Political parties must reach beyond their bases to truly win

In post-2016 elections, political parties must not forget to reach out to moderates

Conservative Tea Partiers and liberal Resistance dominate our attention in post-2016 America, but their extreme politics are a recipe for destruction for their parties and the country.

See CounterpointIn order to win in 2018, the Democratic Party needs to engage millennials.

A common tactic in politics is to try and appeal to one's own base, said Professor Donald Critchlow of the Center for Political Thought and Leadership, which seeks greater understanding of the foundations of democratic society.

“The trick in politics is trying to keep your base, which is pretty activist-oriented, the very ideologically-committed voters, and trying to win the moderate voters over,” Critchlow said. 

After the unique election of Donald Trump to the presidency, this logic has come under attack in many areas, and Americans are both identifying themselves as more value-oriented and perceiving the country as more divided.

However, Critchlow suggests that even in the case of President Trump there was a show of outreach to moderates.

“Republicans can’t win an election just on their base, alone. Trump was able to bring in some new voters in the Midwestern states, and that proved decisive,” Critchlow says, “For him on the electoral college, a shift of 100,000 votes on those key Midwestern states would have shifted the election.”

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Furthermore, as we’ve seen through several years of hyper-partisanship, there is a heavy cost to simply courting the partisan base on either side.

The ill-fated government shutdown, ending the filibuster for confirming presidential nominees except the Supreme Court Justices, and holding vacant a Supreme Court seat for over a year are all examples of the loss of Democratic norms.

And Americans have shown that they want compromise after these years of alienation with 53 percent saying it’s more important for political leaders to compromise than to just stick to their values.

For Director Paul Carrese of the School of Civic and Economic Leadership and Thought, which focuses on providing a space for broader views of liberal democracy and the free market economic order, the best leaders have shown a form of statesmanship and placed a higher value on governing.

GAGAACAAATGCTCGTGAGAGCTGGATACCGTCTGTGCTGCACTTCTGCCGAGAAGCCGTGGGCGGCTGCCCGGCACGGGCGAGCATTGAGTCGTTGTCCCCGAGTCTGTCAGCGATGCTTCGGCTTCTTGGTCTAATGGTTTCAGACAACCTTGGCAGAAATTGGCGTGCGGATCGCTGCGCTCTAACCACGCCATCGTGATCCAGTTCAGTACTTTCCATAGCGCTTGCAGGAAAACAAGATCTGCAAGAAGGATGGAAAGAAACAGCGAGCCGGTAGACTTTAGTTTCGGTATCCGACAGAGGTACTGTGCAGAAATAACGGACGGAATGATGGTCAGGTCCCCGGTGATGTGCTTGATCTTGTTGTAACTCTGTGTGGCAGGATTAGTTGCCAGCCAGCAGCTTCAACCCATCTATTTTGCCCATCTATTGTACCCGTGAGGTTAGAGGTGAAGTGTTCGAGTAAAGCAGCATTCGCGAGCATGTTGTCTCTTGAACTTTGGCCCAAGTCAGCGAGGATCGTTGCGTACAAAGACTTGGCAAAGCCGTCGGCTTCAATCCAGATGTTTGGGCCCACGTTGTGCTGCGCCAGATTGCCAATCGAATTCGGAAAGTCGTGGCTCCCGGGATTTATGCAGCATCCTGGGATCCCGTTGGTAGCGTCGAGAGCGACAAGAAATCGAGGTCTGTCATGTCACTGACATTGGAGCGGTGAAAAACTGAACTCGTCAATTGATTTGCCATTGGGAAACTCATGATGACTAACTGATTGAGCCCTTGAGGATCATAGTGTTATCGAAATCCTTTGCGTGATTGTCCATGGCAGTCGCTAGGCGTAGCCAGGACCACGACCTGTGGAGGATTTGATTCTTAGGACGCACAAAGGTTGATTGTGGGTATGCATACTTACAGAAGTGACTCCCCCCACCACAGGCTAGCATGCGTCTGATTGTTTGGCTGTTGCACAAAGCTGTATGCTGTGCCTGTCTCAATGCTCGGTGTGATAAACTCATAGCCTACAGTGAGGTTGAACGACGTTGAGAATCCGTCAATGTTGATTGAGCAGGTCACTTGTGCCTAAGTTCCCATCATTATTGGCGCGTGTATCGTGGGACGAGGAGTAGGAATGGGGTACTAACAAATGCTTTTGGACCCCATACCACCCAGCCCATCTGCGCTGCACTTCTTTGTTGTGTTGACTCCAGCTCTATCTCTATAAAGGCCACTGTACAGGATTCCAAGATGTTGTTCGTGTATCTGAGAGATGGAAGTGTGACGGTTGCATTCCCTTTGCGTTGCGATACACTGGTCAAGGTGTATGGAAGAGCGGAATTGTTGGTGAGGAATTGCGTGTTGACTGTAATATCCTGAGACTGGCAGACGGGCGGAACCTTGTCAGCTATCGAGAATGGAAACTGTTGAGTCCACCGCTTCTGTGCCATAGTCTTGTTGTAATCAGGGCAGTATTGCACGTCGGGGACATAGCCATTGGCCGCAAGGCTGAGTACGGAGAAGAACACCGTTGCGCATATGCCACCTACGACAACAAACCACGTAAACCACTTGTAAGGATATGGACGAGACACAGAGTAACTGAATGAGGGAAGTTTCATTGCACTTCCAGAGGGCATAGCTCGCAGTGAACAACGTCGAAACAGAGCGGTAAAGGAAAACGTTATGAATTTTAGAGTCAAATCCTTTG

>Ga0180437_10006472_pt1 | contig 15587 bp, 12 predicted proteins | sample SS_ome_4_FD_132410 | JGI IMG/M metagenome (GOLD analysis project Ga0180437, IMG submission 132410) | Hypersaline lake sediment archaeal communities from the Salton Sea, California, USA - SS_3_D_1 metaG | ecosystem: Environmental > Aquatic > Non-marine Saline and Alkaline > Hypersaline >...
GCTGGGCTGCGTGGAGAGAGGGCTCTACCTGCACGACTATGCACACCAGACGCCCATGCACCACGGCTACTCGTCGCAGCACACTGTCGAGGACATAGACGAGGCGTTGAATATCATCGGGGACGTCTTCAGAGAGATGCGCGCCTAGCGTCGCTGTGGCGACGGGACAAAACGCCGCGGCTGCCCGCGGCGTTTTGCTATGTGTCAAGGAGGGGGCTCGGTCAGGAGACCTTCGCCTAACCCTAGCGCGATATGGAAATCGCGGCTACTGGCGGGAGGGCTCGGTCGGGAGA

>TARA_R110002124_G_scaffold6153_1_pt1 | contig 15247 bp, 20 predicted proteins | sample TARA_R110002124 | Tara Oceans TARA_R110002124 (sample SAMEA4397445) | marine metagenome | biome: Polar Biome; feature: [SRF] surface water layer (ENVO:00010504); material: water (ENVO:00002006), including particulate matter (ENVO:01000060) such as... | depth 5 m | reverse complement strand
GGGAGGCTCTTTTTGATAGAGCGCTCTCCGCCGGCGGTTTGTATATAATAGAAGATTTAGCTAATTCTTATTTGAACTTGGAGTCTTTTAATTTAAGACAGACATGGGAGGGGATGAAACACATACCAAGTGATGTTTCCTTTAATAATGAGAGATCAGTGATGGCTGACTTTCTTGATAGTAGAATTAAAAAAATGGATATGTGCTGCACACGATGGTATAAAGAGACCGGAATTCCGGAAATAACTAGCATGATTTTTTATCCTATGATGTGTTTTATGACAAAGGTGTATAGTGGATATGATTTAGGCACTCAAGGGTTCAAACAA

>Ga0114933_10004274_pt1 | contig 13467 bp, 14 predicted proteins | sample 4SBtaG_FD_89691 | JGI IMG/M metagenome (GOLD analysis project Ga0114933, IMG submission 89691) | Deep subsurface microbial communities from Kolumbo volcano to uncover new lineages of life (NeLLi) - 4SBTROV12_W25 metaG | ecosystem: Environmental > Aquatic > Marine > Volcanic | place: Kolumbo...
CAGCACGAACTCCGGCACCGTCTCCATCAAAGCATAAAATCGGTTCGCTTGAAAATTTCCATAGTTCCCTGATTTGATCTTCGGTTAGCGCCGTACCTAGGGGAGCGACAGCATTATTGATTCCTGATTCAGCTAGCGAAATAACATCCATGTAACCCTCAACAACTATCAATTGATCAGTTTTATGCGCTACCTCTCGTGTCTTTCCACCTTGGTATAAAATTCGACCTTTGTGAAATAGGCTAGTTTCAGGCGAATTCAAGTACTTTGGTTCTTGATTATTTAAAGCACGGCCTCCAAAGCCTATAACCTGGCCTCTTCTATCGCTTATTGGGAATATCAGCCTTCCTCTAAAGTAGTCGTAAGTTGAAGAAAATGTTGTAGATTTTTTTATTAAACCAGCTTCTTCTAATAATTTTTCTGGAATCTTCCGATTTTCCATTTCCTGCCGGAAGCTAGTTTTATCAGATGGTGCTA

Even Arizona’s former Senator Barry Goldwater, whose most famous quote supported an extreme position to defend liberty, could be described as a constitutional moderate.

“He was a responsible, governing person," Carrese said. "Winning elections in a party, yes, but then able to negotiate and debate and compromise and pass legislation and pass budgets."

With today’s fractured political landscape, even those who win aren't really winning.

“Look what is happening to several presidencies now: George W. Bush to Barack Obama and now Donald Trump," Carrese said. "The campaigning and the vitriol and the anger never ends. Whoever wins a particular election for whatever office, you have to ask the question, what does winning mean and can you govern a civic fabric so damaged that you can’t ever stop campaigning?”

However, some may say that this divisive state of total war on the campaign trail brings out more people.

For Senior Lecturer Gina Woodall of the School of Politics and Global Studies, who studies women in politics and the media, that may be true. However, "as a whole it is not healthy for democracy. In the short term it is good to see people get engaged, long term you see this polarization.”

Woodall said that the Democrats may attempt to replicate President Trump’s strategy of playing to the base, but that it might not work.

Amidst the intense separation of individuals by ideology even in sources of news, Woodall suggests “that political elites and the media have a responsibility to try to break people out of their silos. I think Fox News and MSNBC, I think that they have to bear some of that responsibility.”

Similarly, Carrese suggests that we in the field of education also have to look into how we have prepared the future leaders of the country.

For Critchlow, “at the end, politicians reflect their voters and their constituents.”

We’re coming out of a week in which members of Congress were shot because of their party affiliation and millions were poured into the most expensive United States House of Representatives race.

Now is the time to take a principled stand as citizens of America and guide our country to consensus and respect by forcing our parties and politicians to reach beyond their base.

As in the hit musical Hamilton, “winning was easy, governing is harder.”

Reach the columnist at raboyd@asu.edu or follow @RyanAndrewBoyd on Twitter.

Editor’s note: The opinions presented in this column are the author’s and do not imply any endorsement from The State Press or its editors.

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